The Amazon Jungle, South America
Location No.: 107 – 115
Time spent there: 06/25/17 – 07/07/17
The road ended in Yurimaguas, a small busy town with a port on the Ucayali River. Cargo boats depart from here a few times a week once they have loaded enough cargo and passengers. We had been advised that the boat departure times could change by the hour and it’s common to spend a night or two waiting. We found a boat that was announced to leave in three hours, so after paying for our fare and setting up our rental hammocks on the top deck with other travelers, we rushed to buy enough water and food for the trip. However, we didn’t depart for another twenty four hours. Since we kept being told we were departing soon we couldn’t leave the boat and spent the rest of the day sweltering and roasting under the Amazonian sun while watching endless crates of beer, thousands of egg cartons, plantains, moto taxis, bags of rice and more, being loaded onto the lower level.
Our boat, Bruno, had three levels, the lower one for cargo, the middle and top deck for passengers. The middle deck also had bathrooms, showers and a small kitchen. Our fare included three very basic meals a day, featuring the locals’ favorite all over South America: rice and chicken and chicken and rice. The two cooks were male cross-dressers wearing some impressive makeup; apparently local belief is that they are better cooks than women so they often land these “chef” positions. They did a good job with what they had to work with except for breakfast. I’ve been raised to eat what is set before me giving thanks but I just couldn’t stomach the gray runny porridge which I suspect was cooked with river water. At meal times, the cooks would ring a bell and the 100+ passengers would obediently make a line, plastic bowls in hand. (Thomas bought a red bowl for a dollar before we boarded and I had a little bowl I unintentionally “borrowed” from a hostel. Thomas is holding on to his cheap tupperware and intends to bring it home). Locals and travelers alike looked like prisoners on a floating prison, hungry faces clutching on to the crumpled receipt that was absolutely necessary to get one’s meal.
Cargo boats are slow-moving and so were our days on Bruno. The hours drifted between card games, reading, sweating in our hammocks, chatting with other passengers, at least one shower with river water, more card games and then some more card games. A few times each day we would pull up to small towns and villages on the river banks where passengers and cargo would come and go. Vendors would also flood the boat during these stops selling bananas, jungle fruits, juanes (a rice ball wrapped in banana leaves) and fried fish. During the nights we fought relentless mosquitoes and hoped our backpacks were safe under our hammocks.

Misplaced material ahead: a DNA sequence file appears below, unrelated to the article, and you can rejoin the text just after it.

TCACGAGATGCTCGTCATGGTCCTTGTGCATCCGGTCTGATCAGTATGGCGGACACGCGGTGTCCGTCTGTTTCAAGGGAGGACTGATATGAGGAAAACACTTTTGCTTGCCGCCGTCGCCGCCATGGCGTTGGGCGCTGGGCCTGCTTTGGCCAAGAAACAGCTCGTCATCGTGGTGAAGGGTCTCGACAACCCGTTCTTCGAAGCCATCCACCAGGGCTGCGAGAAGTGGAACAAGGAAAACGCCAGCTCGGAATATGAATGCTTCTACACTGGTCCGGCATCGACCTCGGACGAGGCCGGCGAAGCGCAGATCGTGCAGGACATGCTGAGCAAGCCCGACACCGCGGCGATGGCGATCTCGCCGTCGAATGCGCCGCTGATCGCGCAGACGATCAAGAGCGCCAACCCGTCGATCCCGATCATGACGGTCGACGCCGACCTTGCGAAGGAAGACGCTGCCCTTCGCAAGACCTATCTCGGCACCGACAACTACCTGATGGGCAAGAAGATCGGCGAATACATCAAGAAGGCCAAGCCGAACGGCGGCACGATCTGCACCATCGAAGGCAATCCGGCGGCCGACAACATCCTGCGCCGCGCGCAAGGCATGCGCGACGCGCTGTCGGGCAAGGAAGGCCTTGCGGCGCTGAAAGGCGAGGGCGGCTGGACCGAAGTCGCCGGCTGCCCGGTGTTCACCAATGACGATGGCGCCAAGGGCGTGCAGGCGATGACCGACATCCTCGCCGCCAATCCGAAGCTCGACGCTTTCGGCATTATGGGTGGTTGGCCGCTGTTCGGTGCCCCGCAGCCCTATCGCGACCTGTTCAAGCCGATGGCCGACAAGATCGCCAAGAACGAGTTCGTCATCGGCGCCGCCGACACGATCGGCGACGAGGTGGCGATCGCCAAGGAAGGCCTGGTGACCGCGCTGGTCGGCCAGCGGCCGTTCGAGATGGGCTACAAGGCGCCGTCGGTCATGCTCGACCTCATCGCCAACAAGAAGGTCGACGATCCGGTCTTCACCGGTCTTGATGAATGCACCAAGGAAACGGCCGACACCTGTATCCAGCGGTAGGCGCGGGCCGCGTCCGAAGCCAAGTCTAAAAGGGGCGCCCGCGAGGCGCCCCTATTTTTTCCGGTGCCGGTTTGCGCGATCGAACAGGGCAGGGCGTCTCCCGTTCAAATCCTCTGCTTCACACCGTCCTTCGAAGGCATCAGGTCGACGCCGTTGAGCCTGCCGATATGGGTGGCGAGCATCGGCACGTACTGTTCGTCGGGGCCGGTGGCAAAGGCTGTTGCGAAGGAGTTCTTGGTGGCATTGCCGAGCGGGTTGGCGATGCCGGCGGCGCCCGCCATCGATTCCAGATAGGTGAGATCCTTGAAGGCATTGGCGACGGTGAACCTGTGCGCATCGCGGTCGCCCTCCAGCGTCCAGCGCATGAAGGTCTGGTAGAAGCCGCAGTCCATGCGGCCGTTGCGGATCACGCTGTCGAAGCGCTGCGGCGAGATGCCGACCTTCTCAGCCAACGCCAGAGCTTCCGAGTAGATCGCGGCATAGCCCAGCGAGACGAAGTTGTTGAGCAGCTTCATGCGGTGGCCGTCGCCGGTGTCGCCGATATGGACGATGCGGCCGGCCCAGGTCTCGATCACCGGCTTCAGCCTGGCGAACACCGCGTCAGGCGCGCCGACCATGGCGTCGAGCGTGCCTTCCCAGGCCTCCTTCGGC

We spent the first day moving along the Marañón River until it merged with the Ucayali River, which is an interesting river on its own, beginning in southern Peru, crossing the Andes, reaching the Amazon Basin and eventually becoming a main tributary to the world-famous river. During the middle of the second night we creeped onto the Amazon River. Thomas kept waking up just so he could make a GPS pin at the exact location of the headwaters.
The first leg of our river travel ended at Iquitos, the largest city in the world that is accessible only by boat or airplane. It’s the Amazonian capital of Peru and a fascinating city where moto taxis and scooters rule the streets, people eat grilled suri worms, barbers cut hair on the sidewalks, ice cream is made with jungle fruits and where rubber barons once lived in luxury. A local couple whom we had played cards with invited us to stay at their home where we spent the next five days waiting for a boat to our next destination.
Our new vessel was smaller and faster, promising a speedy two days – 1 night delivery to Pantoja, the closest village to the Peruvian-Ecuadorian jungle border. Transportes Vichu carried passengers, some packages and also served as a mail system and school bus of sort in between villages on the Nanay and Napo Rivers. During one of our frequent stops we picked up a chicken in a woven cage to be delivered at a house a few hours up the river so it was placed on the front end of the speedboat, I don’t think the chicken enjoyed the ride. Another time we picked up two teen boys who were headed to school, since they live four hours away they stay at the school all week. When they were getting off the boat the driver reminded them to focus, to study hard and added, “so you can do something else than just drive a boat like me”. I thought of their family, standing by the river bank, waving as we pulled away.
The other passengers were military personnel traveling to the border military base, four other foreigners and a second driver. After ten hours we docked in Santa Clotilde for the night. This quiet jungle village comes to life once the sun goes down and the electricity allowance starts. From 8 to 11 pm, they crank the music up, charge their phones and stroll their one paved street in town. We heard that sometimes they party too hard on the weekends and use up their electricity allowance for the week. The kid who told us this said they don’t mind because the town parties were so much fun.